Tim Chilton -

One of the most common calls a storage engineer receives is some variation on the theme of “my server is experiencing poor storage performance.” Poor storage performance, as perceived by the host, is typically caused by either a poor front-end performance caused by a poorly performing/misconfigured storage array or congestion on the SAN fabric.

The primary performance indicator for front-end performance is host port latency because this is a measure of how the end host perceives data flow. HPE 3PAR refers to this as service time measured in milliseconds. There are many components of the data path that can affect front-end performance, so high front-end latency can be indicative of problems elsewhere.

Typically, poor front-end performance is caused one or more things:

  • Saturated front-end ports
  • A low read cache hit ratio
  • Back-end media utilization

Only front-end port saturation is directly caused by the front-end ports, so in this blog I will cover how to troubleshoot poor HPE 3PAR front-end performance caused by saturated front-end ports.

Analyzing Front-End Port Saturation on HPE 3PAR

Front-end port saturation occurs when a host port is at or near its rated throughput.

A good rule of thumb is that a 16 Gb/s (2000 MB/s) Fibre Channel port will start showing performance degradation at roughly 75% of its rated speed, or at 12.6 Gb/s (1500 MB/s), so it is preferable to keep peak port throughput beneath that figure.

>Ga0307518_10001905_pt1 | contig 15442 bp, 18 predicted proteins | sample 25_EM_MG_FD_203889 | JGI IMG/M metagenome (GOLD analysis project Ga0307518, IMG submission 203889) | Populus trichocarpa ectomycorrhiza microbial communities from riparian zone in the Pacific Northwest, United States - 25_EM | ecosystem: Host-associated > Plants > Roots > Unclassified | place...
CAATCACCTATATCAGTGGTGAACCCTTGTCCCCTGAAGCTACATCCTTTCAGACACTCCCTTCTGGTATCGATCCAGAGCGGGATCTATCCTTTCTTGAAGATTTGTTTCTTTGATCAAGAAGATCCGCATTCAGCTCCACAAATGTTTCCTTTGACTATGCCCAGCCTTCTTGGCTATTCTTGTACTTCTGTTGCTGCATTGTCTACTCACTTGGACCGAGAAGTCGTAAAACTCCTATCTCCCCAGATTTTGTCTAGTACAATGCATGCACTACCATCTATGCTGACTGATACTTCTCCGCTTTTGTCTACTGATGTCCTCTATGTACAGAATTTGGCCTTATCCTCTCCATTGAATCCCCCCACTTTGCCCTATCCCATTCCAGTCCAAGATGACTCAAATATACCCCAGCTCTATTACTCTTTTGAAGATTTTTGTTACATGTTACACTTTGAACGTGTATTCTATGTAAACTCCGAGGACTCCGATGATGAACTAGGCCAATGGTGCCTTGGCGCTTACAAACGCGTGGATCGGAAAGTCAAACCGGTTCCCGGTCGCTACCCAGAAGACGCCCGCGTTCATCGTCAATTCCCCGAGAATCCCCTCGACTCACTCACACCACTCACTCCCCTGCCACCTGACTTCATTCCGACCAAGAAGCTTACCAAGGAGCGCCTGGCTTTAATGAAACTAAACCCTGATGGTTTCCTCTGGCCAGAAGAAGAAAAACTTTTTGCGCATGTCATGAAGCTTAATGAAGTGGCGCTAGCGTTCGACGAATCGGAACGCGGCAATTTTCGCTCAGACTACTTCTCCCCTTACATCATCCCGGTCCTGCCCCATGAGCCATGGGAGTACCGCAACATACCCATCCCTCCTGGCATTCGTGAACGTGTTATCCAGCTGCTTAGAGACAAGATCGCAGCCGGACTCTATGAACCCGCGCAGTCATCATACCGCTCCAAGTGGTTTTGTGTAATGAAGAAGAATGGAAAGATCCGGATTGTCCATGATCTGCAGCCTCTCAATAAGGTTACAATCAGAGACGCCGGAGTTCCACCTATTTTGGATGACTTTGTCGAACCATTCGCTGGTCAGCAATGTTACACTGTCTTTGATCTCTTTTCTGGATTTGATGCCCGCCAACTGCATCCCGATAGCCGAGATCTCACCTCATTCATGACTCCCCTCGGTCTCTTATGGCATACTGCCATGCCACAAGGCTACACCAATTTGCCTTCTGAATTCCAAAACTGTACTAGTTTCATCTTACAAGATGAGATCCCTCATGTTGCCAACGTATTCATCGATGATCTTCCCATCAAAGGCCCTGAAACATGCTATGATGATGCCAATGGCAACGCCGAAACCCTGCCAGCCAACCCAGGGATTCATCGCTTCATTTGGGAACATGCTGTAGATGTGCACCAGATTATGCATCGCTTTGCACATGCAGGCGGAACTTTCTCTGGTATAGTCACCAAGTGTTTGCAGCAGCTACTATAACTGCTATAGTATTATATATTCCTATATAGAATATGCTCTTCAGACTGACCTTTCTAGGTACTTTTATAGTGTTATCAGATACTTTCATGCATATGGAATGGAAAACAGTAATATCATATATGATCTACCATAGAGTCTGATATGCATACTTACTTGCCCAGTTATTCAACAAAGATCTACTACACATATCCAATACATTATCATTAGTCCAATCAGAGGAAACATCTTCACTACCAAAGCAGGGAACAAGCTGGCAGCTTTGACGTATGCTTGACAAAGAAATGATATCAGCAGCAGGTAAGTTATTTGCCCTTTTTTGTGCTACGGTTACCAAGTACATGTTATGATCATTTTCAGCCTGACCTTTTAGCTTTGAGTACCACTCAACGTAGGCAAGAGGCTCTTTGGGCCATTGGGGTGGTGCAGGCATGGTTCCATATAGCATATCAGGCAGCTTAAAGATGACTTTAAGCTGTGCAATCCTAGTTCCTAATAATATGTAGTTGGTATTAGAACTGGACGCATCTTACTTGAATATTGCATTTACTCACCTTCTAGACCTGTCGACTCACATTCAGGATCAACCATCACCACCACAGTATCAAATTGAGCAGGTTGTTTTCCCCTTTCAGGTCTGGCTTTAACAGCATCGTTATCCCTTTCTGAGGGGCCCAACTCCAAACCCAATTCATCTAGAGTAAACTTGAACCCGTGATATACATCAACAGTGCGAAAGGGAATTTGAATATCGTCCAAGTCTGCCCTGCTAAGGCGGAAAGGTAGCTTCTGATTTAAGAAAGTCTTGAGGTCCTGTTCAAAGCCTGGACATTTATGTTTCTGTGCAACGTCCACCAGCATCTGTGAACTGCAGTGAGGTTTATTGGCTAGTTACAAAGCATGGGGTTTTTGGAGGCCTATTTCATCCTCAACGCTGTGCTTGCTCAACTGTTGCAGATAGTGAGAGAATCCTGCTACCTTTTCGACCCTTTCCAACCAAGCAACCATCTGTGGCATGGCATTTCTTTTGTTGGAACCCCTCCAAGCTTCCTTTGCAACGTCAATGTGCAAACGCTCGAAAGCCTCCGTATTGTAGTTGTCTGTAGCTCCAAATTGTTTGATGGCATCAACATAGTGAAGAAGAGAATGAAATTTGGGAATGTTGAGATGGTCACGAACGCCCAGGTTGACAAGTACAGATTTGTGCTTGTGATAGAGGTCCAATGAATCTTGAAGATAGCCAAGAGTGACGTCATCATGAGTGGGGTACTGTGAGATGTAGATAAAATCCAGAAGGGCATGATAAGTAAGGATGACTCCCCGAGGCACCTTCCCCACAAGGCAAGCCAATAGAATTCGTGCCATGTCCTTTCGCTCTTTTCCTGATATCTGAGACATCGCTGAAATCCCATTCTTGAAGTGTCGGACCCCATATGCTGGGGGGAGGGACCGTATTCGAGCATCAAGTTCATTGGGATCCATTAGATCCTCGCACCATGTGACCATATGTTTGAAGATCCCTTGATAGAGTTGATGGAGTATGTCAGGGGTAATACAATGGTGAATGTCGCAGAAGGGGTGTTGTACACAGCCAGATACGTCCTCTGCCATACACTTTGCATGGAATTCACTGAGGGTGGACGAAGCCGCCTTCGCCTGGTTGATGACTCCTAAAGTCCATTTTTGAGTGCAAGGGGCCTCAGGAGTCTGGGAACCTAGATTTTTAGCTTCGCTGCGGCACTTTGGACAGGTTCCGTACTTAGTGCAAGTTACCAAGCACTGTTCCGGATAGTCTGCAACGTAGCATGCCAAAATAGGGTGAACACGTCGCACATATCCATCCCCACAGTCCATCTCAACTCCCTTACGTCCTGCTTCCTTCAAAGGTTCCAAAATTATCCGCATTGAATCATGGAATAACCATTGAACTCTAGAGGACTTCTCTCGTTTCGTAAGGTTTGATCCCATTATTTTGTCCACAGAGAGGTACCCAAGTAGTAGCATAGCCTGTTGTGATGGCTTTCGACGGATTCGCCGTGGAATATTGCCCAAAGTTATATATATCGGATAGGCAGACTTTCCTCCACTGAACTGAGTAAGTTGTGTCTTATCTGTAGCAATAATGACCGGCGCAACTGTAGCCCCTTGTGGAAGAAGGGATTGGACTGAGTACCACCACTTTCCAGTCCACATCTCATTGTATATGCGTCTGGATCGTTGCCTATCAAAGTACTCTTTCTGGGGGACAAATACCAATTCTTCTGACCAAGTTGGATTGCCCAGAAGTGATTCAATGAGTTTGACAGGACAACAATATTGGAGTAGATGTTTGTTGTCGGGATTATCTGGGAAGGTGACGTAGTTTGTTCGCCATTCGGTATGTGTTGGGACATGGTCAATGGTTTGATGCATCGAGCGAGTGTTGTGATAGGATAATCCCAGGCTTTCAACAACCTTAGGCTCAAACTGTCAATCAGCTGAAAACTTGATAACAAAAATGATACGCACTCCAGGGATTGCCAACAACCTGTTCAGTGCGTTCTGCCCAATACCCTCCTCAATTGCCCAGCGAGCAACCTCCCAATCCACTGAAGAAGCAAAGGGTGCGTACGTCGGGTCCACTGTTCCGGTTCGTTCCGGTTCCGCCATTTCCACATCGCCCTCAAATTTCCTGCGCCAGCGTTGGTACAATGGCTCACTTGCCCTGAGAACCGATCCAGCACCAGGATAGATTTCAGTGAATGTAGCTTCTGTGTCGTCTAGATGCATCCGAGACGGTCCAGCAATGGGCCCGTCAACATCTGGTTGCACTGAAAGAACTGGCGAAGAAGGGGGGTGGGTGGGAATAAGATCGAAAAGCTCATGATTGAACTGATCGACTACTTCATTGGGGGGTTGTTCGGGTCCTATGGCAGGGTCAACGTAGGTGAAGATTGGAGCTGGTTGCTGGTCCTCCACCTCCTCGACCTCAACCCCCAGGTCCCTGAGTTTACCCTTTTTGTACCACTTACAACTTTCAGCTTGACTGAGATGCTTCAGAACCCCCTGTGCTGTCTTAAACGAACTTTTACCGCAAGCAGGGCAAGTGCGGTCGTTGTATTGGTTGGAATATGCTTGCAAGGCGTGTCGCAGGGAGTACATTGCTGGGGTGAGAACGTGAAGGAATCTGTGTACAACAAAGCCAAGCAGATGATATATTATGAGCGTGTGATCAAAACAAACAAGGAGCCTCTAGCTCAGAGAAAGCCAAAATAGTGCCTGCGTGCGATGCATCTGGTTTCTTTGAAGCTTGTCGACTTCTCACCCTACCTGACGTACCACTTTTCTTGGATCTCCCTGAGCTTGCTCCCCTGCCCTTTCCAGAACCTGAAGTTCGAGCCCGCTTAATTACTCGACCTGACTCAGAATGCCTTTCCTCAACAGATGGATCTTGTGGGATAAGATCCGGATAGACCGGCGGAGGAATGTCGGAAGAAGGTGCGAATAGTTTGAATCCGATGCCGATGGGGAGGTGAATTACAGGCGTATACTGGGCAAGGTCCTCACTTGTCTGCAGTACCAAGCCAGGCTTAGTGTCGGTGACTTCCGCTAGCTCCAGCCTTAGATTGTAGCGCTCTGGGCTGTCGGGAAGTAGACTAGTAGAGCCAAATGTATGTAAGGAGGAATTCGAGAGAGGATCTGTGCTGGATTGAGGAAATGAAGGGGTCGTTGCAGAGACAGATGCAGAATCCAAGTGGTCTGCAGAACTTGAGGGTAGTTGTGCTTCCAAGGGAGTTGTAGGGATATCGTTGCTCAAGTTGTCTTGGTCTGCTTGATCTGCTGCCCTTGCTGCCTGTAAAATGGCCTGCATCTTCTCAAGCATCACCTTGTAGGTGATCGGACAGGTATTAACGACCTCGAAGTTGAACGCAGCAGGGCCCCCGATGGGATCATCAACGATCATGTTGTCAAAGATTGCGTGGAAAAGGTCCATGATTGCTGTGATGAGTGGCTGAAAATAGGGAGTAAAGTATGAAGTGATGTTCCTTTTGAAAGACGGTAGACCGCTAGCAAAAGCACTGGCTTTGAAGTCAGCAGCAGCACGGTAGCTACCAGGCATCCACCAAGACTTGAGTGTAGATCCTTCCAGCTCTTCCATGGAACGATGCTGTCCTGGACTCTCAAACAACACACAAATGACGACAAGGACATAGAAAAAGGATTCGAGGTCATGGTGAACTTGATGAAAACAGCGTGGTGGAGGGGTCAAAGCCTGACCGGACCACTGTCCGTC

Another thing to consider is how well balanced the array throughput is across configured front-end ports. This is especially true if you are depending on 3PAR’s port persistence feature to provide resilience in the event of a host port or node failure. For example, if port 0:1:1 failed, it’s partner port, port 1:1:1 would take over its workload. In this example, port 1:1:1 must have sufficient headroom to be able to take on that throughput and still be under the 75% threshold established earlier.

Figure 1 shows an example of an interactive, automatically generated HPE 3PAR Health Insights chart displaying the overall performance of a group of HPE 3PAR storage arrays. The red border indicates that at least one of the arrays has a performance exception and the red exclamation point shows that array 9450-857L is the culprit, as it has high read and write throughput.

Figure 1 - IntelliMagic Vision HPE 3PAR Health Insights Chart

Figure 1: IntelliMagic Vision HPE 3PAR Health Insights Chart


Health Insights charts such as these make it easy to spot problem areas in your environment because the performance metrics are automatically assessed at each time interval. This automatic assessment allows even someone without a storage performance background to see where issues exist.

By clicking on either the red warning symbol or the Serial name, 9450-857L, we automatically drill down to the next step in the troubleshooting process, as shown in Figure 2.

Front-End Port Saturation Caused by High Read and Write Throughput